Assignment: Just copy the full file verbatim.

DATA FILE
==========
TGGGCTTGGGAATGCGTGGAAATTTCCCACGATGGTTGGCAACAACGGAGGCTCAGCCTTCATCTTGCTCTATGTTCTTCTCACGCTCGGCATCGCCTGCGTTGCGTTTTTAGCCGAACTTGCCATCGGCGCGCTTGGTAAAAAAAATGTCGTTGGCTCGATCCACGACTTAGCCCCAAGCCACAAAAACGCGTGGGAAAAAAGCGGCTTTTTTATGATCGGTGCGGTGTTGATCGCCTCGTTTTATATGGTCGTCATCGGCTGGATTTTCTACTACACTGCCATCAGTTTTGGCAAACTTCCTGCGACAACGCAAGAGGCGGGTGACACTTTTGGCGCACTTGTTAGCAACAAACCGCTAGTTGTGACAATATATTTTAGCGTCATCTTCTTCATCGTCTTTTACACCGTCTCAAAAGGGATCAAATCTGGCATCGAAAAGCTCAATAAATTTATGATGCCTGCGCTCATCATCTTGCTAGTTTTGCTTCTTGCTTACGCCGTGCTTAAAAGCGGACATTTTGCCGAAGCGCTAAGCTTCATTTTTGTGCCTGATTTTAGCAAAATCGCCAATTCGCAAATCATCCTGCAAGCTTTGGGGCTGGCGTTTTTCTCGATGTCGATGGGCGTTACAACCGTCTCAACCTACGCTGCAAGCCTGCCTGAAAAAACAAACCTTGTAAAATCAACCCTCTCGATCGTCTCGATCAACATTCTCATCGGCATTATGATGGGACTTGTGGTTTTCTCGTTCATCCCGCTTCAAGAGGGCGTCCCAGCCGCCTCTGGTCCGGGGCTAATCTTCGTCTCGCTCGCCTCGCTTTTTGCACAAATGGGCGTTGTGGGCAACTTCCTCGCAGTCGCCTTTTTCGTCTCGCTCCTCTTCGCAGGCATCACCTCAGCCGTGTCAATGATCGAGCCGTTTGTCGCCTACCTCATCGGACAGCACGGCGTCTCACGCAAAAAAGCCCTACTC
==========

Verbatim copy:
TGGGCTTGGGAATGCGTGGAAATTTCCCACGATGGTTGGCAACAACGGAGGCTCAGCCTTCATCTTGCTCTATGTTCTTCTCACGCTCGGCATCGCCTGCGTTGCGTTTTTAGCCGAACTTGCCATCGGCGCGCTTGGTAAAAAAAATGTCGTTGGCTCGATCCACGACTTAGCCCCAAGCCACAAAAACGCGTGGGAAAAAAGCGGCTTTTTTATGATCGGTGCGGTGTTGATCGCCTCGTTTTATATGGTCGTCATCGGCTGGATTTTCTACTACACTGCCATCAGTTTTGGCAAACTTCCTGCGACAACGCAAGAGGCGGGTGACACTTTTGGCGCACTTGTTAGCAACAAACCGCTAGTTGTGACAATATATTTTAGCGTCATCTTCTTCATCGTCTTTTACACCGTCTCAAAAGGGATCAAATCTGGCATCGAAAAGCTCAATAAATTTATGATGCCTGCGCTCATCATCTTGCTAGTTTTGCTTCTTGCTTACGCCGTGCTTAAAAGCGGACATTTTGCCGAAGCGCTAAGCTTCATTTTTGTGCCTGATTTTAGCAAAATCGCCAATTCGCAAATCATCCTGCAAGCTTTGGGGCTGGCGTTTTTCTCGATGTCGATGGGCGTTACAACCGTCTCAACCTACGCTGCAAGCCTGCCTGAAAAAACAAACCTTGTAAAATCAACCCTCTCGATCGTCTCGATCAACATTCTCATCGGCATTATGATGGGACTTGTGGTTTTCTCGTTCATCCCGCTTCAAGAGGGCGTCCCAGCCGCCTCTGGTCCGGGGCTAATCTTCGTCTCGCTCGCCTCGCTTTTTGCACAAATGGGCGTTGTGGGCAACTTCCTCGCAGTCGCCTTTTTCGTCTCGCTCCTCTTCGCAGGCATCACCTCAGCCGTGTCAATGATCGAGCCGTTTGTCGCCTACCTCATCGGACAGCACGGCGTCTCACGCAAAAAAGCCCTACTC